Read This Thread and watch the lights start flashing.

Even more on this thread. Unfortunately, the link to David Levine's document there no longer works.

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In my search for the best way to play cross-row I've seen the phrase "Noel Hill fingering system" used a lot. I however cannot find what this means. I've looked around the internet a lot but not knowing a real concertina player (me mostly being self taught) and not being close enough to attend a Noel Hill workshop I am searching for a way to find out what that means. I can't seem to find any books by him just CDs. Can anyone explain to me what this fingering system is? Thanks.

Read This Thread and watch the lights start flashing.

Even more on this thread. Unfortunately, the link to David Levine's document there no longer works.

 

Thanks for the links! So far I have only read a little but already it makes a lot more sense.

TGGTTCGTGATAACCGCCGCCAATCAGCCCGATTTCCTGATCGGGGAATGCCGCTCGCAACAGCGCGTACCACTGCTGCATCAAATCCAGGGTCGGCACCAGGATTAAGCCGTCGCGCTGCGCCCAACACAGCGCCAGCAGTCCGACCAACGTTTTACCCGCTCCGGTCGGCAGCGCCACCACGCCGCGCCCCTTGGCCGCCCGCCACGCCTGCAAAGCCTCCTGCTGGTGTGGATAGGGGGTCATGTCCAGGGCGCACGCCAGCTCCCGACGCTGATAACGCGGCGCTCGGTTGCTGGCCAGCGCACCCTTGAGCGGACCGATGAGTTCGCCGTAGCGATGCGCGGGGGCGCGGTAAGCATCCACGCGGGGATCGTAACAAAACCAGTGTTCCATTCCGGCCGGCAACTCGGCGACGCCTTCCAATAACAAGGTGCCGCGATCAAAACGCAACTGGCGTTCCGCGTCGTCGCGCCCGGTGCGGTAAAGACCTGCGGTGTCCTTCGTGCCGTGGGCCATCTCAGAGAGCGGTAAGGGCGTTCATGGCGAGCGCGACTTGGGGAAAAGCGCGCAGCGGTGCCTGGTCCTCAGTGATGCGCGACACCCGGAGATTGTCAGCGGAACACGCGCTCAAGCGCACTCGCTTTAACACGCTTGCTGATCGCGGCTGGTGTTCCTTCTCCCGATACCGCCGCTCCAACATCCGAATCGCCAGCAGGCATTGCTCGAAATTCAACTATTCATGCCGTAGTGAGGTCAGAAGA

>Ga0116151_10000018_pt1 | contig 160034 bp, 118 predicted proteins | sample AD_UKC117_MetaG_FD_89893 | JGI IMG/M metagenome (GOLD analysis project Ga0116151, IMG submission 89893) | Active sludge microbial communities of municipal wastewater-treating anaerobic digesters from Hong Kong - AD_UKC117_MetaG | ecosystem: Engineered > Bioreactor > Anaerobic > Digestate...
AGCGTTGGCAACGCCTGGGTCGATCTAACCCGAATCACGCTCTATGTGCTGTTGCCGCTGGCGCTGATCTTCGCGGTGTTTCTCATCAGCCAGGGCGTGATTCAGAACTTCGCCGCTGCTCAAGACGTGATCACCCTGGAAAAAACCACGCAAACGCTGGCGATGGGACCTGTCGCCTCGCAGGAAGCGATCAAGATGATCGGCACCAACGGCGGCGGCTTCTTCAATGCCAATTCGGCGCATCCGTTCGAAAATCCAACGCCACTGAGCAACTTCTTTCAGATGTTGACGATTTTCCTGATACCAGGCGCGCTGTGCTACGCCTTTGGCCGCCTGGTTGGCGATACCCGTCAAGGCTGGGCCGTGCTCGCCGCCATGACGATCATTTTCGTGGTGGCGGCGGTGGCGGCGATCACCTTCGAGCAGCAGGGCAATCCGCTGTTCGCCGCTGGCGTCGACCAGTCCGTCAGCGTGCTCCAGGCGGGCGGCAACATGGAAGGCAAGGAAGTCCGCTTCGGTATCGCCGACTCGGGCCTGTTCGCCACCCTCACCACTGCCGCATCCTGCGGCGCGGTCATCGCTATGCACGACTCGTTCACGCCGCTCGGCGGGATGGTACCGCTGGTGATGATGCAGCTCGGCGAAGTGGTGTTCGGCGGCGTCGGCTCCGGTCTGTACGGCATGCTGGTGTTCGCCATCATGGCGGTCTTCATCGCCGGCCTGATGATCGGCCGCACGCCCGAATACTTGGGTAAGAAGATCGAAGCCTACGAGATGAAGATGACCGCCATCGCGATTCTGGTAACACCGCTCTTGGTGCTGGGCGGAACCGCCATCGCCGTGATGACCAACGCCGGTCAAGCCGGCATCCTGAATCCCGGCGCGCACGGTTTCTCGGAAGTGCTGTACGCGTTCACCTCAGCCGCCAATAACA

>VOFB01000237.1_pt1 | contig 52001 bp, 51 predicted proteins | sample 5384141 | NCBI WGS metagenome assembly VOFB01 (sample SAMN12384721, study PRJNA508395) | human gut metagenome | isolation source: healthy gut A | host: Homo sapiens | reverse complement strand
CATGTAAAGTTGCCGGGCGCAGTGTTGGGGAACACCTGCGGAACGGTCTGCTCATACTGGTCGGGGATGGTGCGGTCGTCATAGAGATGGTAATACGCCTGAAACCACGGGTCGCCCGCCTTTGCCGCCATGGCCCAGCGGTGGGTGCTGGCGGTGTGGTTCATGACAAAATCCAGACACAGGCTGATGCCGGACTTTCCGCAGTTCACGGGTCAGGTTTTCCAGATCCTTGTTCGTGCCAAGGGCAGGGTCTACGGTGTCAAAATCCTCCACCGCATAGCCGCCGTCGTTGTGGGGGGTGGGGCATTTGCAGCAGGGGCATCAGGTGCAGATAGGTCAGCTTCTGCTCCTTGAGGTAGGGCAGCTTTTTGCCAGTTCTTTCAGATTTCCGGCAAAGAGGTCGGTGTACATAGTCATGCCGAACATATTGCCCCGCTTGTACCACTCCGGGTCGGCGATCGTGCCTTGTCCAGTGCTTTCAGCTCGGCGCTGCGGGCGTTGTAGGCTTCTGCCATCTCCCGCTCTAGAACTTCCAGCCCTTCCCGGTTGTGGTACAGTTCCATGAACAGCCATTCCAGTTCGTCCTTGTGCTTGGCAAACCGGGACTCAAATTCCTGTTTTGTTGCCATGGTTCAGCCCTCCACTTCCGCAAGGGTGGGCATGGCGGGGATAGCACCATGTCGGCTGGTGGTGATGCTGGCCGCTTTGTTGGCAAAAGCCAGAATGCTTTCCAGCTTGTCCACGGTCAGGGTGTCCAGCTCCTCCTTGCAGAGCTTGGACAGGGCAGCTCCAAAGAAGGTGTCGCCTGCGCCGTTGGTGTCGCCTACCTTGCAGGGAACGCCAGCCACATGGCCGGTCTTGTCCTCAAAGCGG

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In my search for the best way to play cross-row I've seen the phrase "Noel Hill fingering system" used a lot. I however cannot find what this means. I've looked around the internet a lot but not knowing a real concertina player (me mostly being self taught) and not being close enough to attend a Noel Hill workshop I am searching for a way to find out what that means. I can't seem to find any books by him just CDs. Can anyone explain to me what this fingering system is? Thanks.

 

What do players mean when they use the term 'cross-row'? Is it something specific to Irish Anglo playing? I would have thought that all adventurous Anglo players will dodge about between the rows and can work out for themselves a system best suited to their own particular requirements.

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What do players mean when they use the term 'cross-row'? Is it something specific to Irish Anglo playing? I would have thought that all adventurous Anglo players will dodge about between the rows and can work out for themselves a system best suited to their own particular requirements.